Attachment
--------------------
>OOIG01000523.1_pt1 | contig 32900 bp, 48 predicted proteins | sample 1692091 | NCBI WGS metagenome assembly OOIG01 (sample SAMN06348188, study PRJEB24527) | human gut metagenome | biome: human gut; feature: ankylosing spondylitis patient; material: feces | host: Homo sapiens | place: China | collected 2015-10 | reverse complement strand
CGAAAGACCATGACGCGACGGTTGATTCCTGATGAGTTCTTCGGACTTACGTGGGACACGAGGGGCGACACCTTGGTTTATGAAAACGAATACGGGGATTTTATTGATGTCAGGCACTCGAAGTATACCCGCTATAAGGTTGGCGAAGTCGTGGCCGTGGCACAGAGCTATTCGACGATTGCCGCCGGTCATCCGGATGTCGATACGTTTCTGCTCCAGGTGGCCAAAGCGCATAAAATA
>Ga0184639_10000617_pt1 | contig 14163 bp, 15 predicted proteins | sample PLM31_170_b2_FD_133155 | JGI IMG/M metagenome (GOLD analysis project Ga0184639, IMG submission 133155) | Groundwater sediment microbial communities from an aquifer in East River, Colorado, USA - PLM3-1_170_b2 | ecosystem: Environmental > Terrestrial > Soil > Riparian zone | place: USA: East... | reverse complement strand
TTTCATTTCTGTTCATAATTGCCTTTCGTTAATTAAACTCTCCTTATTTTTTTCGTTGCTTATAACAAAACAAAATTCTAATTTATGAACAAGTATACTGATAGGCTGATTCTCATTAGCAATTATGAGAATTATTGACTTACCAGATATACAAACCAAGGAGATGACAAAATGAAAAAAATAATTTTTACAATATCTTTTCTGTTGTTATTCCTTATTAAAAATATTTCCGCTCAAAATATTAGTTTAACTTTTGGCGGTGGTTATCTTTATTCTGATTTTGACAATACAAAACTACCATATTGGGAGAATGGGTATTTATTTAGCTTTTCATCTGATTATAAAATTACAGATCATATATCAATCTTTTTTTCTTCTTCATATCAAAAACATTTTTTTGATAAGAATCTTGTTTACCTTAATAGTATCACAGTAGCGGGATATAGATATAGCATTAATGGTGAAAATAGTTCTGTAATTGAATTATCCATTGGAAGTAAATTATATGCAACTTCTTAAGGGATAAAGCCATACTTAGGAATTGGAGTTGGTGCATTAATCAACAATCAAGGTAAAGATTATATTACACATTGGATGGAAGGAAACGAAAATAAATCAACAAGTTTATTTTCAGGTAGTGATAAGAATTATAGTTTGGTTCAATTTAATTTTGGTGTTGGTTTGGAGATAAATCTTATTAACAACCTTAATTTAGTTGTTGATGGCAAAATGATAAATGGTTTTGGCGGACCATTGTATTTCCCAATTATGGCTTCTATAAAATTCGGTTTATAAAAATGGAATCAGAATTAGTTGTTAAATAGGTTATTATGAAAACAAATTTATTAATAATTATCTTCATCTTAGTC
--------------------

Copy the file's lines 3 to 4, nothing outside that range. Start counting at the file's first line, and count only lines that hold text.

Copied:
>Ga0184639_10000617_pt1 | contig 14163 bp, 15 predicted proteins | sample PLM31_170_b2_FD_133155 | JGI IMG/M metagenome (GOLD analysis project Ga0184639, IMG submission 133155) | Groundwater sediment microbial communities from an aquifer in East River, Colorado, USA - PLM3-1_170_b2 | ecosystem: Environmental > Terrestrial > Soil > Riparian zone | place: USA: East... | reverse complement strand
TTTCATTTCTGTTCATAATTGCCTTTCGTTAATTAAACTCTCCTTATTTTTTTCGTTGCTTATAACAAAACAAAATTCTAATTTATGAACAAGTATACTGATAGGCTGATTCTCATTAGCAATTATGAGAATTATTGACTTACCAGATATACAAACCAAGGAGATGACAAAATGAAAAAAATAATTTTTACAATATCTTTTCTGTTGTTATTCCTTATTAAAAATATTTCCGCTCAAAATATTAGTTTAACTTTTGGCGGTGGTTATCTTTATTCTGATTTTGACAATACAAAACTACCATATTGGGAGAATGGGTATTTATTTAGCTTTTCATCTGATTATAAAATTACAGATCATATATCAATCTTTTTTTCTTCTTCATATCAAAAACATTTTTTTGATAAGAATCTTGTTTACCTTAATAGTATCACAGTAGCGGGATATAGATATAGCATTAATGGTGAAAATAGTTCTGTAATTGAATTATCCATTGGAAGTAAATTATATGCAACTTCTTAAGGGATAAAGCCATACTTAGGAATTGGAGTTGGTGCATTAATCAACAATCAAGGTAAAGATTATATTACACATTGGATGGAAGGAAACGAAAATAAATCAACAAGTTTATTTTCAGGTAGTGATAAGAATTATAGTTTGGTTCAATTTAATTTTGGTGTTGGTTTGGAGATAAATCTTATTAACAACCTTAATTTAGTTGTTGATGGCAAAATGATAAATGGTTTTGGCGGACCATTGTATTTCCCAATTATGGCTTCTATAAAATTCGGTTTATAAAAATGGAATCAGAATTAGTTGTTAAATAGGTTATTATGAAAACAAATTTATTAATAATTATCTTCATCTTAGTC